L.R. Vicenza Virtus

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L.R. Vicenza Virtus
Full name L.R. Vicenza Virtus S.p.A.
Nickname(s) Biancorossi (white-reds),
Berici,
Lanerossi
Founded 9 March 1902
2018 (refouned)
Ground Stadio Romeo Menti
Ground Capacity 12,000[1]
Owner OTB Group
League Serie C
2017–18 Serie C, 18th
Website Club website

L.R. Vicenza Virtus S.p.A. is an Italian professional football club based in Vicenza, Veneto. Founded in 1902 as Associazione del Calcio in Vicenza, they became Lanerossi Vicenza in 1953, then Vicenza Calcio from 1990 to 2018, a year which saw the club going bankrupt and being put under controlled administration in order to preserve the Serie C spot at the end of the 2017-18 season. Renzo Rosso, owner of Diesel, merged its Bassano Virtus and the vacant Vicenza license into one team, which will play in Vicenza, while the two sides will preserve their distinct youth teams. Vicenza is the oldest team in Veneto; officially founded on 9 March 1902 by the then dean of Liceo Lioy, Tito Buy, and the physical education teacher of the same school, Libero Antonio Scarpa.

The club currently plays in Italy's Serie C, having spent the entire 1960s, most of the 1970s and a large part of the 1990s in Serie A.

History[edit]

Vicenza competed in the Italian Championship for the first time in 1911; reaching the finals for the title before being defeated by Pro Vercelli, one of the top Italian clubs at the time. During the 20s and the 30s, the team played in the lower divisions, reaching the first division for the first time in 1942. In the last round of the season, a 6–2 win versus Juventus in Turin, meant a final relegation escape.

In 1947, Vicenza finished fifth in Serie A, but were relegated at the end of the following season.

Lanerossi Vicenza[edit]

1953–54 L.R. Vicenza

The early 1950s were quite troublesome due to economic problems, but in 1953 the club was bought by Lanerossi, a woollen firm from Schio, with the side being renamed Lanerossi Vicenza.

Between 1955 and 1975 Vicenza never left the top level, always putting a hard fight against more established clubs. In this period the side was also known as Nobile Provinciale (Noble Provincial). In 1964 and 1966 it finished 6th, with the Brazilian Luis Vinicio finishing league's top-scorer in the former with 25 goals.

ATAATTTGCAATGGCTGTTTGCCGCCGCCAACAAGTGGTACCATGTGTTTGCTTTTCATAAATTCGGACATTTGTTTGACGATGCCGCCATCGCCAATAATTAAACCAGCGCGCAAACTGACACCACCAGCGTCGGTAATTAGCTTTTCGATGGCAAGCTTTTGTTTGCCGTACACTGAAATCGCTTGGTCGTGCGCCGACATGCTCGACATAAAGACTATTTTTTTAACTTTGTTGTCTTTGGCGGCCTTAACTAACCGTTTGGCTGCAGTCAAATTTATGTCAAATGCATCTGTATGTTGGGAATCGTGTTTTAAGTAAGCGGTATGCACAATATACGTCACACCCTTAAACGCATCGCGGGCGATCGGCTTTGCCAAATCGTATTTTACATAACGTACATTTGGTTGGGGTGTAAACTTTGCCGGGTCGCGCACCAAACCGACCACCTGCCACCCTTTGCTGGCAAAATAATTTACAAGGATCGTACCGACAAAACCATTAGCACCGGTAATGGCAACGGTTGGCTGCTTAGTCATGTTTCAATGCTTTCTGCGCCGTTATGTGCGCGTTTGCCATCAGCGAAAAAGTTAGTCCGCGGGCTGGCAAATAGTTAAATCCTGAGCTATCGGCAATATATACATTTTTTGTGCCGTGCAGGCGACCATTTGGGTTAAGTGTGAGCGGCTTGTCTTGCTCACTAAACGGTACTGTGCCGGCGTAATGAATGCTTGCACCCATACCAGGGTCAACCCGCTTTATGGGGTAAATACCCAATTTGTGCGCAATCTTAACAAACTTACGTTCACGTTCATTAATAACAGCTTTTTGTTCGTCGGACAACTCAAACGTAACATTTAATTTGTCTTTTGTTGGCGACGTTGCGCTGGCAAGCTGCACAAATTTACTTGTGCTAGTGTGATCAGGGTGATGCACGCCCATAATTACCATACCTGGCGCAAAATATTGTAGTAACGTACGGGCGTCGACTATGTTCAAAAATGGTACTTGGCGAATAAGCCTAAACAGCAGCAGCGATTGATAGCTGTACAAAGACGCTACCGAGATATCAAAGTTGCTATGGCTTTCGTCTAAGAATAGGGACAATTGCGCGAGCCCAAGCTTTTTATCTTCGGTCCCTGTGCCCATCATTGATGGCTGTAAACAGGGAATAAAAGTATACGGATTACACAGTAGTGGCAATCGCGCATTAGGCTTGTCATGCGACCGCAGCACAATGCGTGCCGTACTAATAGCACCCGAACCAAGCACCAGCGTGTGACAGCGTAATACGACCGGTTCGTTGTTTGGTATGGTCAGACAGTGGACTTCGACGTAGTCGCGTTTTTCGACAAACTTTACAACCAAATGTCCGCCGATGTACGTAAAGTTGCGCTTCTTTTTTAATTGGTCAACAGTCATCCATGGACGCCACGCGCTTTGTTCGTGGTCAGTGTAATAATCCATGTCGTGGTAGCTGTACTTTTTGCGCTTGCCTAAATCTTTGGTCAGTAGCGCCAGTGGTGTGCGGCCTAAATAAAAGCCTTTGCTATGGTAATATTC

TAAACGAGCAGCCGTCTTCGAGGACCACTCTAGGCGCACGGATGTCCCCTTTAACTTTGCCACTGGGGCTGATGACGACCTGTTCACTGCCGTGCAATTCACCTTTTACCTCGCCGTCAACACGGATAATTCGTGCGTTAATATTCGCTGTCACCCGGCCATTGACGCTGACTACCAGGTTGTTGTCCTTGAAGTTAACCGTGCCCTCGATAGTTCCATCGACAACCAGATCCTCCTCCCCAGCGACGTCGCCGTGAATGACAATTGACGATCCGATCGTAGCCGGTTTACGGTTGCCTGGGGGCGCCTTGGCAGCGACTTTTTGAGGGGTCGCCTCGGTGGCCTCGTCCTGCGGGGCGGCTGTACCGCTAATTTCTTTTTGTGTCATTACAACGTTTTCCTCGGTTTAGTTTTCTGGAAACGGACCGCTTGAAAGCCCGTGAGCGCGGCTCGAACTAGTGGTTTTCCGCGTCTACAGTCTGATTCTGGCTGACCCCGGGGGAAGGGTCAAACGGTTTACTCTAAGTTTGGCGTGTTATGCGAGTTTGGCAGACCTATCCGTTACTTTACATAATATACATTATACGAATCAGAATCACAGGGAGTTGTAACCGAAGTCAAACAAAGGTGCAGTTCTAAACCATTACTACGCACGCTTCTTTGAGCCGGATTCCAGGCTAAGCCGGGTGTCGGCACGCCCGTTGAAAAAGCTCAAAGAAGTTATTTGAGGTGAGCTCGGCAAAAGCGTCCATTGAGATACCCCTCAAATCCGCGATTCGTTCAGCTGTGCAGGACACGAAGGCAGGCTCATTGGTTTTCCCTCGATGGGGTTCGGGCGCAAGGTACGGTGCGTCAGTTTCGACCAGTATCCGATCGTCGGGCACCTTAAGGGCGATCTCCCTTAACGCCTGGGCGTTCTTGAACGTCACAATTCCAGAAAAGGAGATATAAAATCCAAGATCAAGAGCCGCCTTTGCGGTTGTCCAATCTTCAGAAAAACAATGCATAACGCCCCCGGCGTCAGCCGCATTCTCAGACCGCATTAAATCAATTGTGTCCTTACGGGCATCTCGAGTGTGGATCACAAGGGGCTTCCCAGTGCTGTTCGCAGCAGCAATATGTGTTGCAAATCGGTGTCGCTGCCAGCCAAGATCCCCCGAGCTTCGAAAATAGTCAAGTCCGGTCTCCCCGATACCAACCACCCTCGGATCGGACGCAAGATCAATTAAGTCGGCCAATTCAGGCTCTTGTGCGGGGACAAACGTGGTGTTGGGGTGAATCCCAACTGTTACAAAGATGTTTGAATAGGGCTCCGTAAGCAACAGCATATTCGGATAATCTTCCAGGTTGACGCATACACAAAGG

In 1975 the club was relegated, however, after winning the 1976–77 second division, they would eventually finish runners-up in the following season with a young Paolo Rossi led the scoring charts with 24 goals. In that year the side was nicknamed Real Vicenza. Club chairman Giuseppe Farina had just bought the striker from Juventus for a then record fee of 2.6 billion lire, but the team would eventually drop two divisions in just three seasons.

1973–74 L.R. Vicenza

In the mid-1980s, Roberto Baggio started his career at the club, leading it to the Serie B. In 1986 Vicenza achieved a top flight promotion that was subsequently denied due to its involvement in the second Totonero match-fixing scandal. The club was soon relegated back to Serie C1.

Vicenza Calcio[edit]

Vicenza Calcio logo

In 1990 Vicenza took back its current name and was promoted to Serie B in 1993, thanks to coach Renzo Ulivieri. His successor, Francesco Guidolin took the team back to Serie A in 1995, and led it through successive successful seasons. After finishing ninth in the league, the club won the 1996–97 Italian Cup with a 3–1 aggregate win over Napoli, eventually reaching next year's Cup Winners' Cup semi-finals, being defeated by Chelsea after winning the first leg in Vicenza for 1–0.

In 1999 the team was relegated to Serie B and after a return to the top flight in 2000–01, was relegated to Lega Pro Prima Divisione in 2005, after losing a relegation playout against Triestina. However, the club was readmitted to Serie B as F.I.G.C. had determined that Genoa C.F.C. had fixed the final match of the season.

In the season 2011–12 the club was relegated to Lega Pro Prima Divisione after losing the relegation play-off against Empoli. Vicenza, however, were reinstated in Serie B at the eve of the 2012–13 season in place of Lecce for its role in the 2011–12 Italian football scandal.[2] However, the club finished the 2012-13 in 19th place; missing out on the play-out and were finally relegated after reprieves in the previous two seasons.

2014–15 Vicenza Calcio